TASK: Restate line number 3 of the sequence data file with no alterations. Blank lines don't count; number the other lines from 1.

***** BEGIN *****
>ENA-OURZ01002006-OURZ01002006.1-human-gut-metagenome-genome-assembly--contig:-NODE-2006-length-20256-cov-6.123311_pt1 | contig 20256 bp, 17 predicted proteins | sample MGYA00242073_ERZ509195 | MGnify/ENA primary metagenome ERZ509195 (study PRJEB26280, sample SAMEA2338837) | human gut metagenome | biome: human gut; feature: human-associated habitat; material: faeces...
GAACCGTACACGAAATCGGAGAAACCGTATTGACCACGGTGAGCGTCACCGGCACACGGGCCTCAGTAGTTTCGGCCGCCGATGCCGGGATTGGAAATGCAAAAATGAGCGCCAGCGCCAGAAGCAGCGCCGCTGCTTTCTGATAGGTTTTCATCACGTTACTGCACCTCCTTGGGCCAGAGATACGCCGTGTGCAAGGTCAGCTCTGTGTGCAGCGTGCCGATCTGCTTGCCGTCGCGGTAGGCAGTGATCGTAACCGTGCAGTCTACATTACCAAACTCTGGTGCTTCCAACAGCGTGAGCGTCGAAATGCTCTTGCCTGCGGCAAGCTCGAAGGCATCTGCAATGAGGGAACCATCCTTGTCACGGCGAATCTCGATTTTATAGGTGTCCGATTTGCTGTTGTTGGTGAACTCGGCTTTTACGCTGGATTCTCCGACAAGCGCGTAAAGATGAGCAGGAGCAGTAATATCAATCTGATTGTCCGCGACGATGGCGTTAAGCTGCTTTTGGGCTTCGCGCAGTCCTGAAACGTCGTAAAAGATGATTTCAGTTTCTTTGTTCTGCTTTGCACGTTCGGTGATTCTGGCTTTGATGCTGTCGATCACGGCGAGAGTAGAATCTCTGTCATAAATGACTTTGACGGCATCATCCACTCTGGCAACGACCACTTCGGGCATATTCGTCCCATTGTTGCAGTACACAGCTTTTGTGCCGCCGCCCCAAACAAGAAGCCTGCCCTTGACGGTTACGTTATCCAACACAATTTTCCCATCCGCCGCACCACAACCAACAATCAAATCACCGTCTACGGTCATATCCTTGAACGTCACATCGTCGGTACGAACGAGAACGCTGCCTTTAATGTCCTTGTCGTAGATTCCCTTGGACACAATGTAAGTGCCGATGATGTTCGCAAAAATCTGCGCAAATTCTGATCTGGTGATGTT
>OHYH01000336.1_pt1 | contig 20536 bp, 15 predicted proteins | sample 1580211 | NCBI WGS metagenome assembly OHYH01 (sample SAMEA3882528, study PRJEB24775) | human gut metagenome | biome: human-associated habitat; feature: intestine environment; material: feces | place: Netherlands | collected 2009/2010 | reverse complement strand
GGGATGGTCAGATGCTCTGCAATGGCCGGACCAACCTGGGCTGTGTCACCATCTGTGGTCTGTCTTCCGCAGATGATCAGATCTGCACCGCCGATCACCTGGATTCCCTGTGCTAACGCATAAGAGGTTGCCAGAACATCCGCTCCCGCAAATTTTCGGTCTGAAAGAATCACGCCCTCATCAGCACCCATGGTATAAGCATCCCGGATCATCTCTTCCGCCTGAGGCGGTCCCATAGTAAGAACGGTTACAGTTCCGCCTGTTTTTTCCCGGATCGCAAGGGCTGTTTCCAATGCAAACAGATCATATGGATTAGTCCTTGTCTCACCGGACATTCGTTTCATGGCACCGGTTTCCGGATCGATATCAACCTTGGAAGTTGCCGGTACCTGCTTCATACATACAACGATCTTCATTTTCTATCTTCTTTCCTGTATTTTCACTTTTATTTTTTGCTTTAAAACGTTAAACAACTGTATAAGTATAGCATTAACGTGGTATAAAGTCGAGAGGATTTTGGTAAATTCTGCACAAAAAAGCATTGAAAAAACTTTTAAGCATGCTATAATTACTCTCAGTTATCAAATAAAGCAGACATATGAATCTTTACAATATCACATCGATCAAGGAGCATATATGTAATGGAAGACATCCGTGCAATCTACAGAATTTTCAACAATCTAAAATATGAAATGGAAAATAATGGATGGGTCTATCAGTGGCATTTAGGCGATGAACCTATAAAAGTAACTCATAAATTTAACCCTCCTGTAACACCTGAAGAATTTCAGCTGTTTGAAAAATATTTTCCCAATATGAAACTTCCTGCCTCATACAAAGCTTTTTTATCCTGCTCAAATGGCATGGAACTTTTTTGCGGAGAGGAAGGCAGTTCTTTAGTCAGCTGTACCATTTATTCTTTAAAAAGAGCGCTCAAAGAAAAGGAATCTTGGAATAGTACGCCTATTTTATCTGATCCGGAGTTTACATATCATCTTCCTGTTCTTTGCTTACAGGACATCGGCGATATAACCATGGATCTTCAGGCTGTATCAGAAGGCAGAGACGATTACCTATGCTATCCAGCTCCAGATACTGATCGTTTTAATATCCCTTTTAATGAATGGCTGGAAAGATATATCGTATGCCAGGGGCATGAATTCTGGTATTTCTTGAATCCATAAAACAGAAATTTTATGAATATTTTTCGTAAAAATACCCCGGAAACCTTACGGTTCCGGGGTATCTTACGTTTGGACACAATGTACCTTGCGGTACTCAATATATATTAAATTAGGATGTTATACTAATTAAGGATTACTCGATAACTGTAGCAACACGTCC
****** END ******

>OHYH01000336.1_pt1 | contig 20536 bp, 15 predicted proteins | sample 1580211 | NCBI WGS metagenome assembly OHYH01 (sample SAMEA3882528, study PRJEB24775) | human gut metagenome | biome: human-associated habitat; feature: intestine environment; material: feces | place: Netherlands | collected 2009/2010 | reverse complement strand